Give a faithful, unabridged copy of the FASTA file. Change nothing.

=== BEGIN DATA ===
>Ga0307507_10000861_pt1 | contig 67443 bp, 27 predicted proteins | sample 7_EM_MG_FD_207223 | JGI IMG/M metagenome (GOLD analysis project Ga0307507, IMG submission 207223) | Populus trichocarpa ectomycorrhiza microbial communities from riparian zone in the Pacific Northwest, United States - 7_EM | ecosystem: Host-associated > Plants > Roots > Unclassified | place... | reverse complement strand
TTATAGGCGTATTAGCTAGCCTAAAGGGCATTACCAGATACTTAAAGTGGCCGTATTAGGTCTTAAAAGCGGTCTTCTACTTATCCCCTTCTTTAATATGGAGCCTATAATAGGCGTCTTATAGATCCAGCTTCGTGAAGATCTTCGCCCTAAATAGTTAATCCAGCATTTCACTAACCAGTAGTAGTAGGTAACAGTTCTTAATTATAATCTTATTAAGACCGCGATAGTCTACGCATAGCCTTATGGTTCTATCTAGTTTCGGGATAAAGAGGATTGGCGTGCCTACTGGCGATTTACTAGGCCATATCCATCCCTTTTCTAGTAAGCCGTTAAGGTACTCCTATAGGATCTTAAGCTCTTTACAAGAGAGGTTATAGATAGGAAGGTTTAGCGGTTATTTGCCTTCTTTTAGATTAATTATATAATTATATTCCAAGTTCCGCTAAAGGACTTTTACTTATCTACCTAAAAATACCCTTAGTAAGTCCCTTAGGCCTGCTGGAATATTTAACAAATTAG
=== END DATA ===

>Ga0307507_10000861_pt1 | contig 67443 bp, 27 predicted proteins | sample 7_EM_MG_FD_207223 | JGI IMG/M metagenome (GOLD analysis project Ga0307507, IMG submission 207223) | Populus trichocarpa ectomycorrhiza microbial communities from riparian zone in the Pacific Northwest, United States - 7_EM | ecosystem: Host-associated > Plants > Roots > Unclassified | place... | reverse complement strand
TTATAGGCGTATTAGCTAGCCTAAAGGGCATTACCAGATACTTAAAGTGGCCGTATTAGGTCTTAAAAGCGGTCTTCTACTTATCCCCTTCTTTAATATGGAGCCTATAATAGGCGTCTTATAGATCCAGCTTCGTGAAGATCTTCGCCCTAAATAGTTAATCCAGCATTTCACTAACCAGTAGTAGTAGGTAACAGTTCTTAATTATAATCTTATTAAGACCGCGATAGTCTACGCATAGCCTTATGGTTCTATCTAGTTTCGGGATAAAGAGGATTGGCGTGCCTACTGGCGATTTACTAGGCCATATCCATCCCTTTTCTAGTAAGCCGTTAAGGTACTCCTATAGGATCTTAAGCTCTTTACAAGAGAGGTTATAGATAGGAAGGTTTAGCGGTTATTTGCCTTCTTTTAGATTAATTATATAATTATATTCCAAGTTCCGCTAAAGGACTTTTACTTATCTACCTAAAAATACCCTTAGTAAGTCCCTTAGGCCTGCTGGAATATTTAACAAATTAG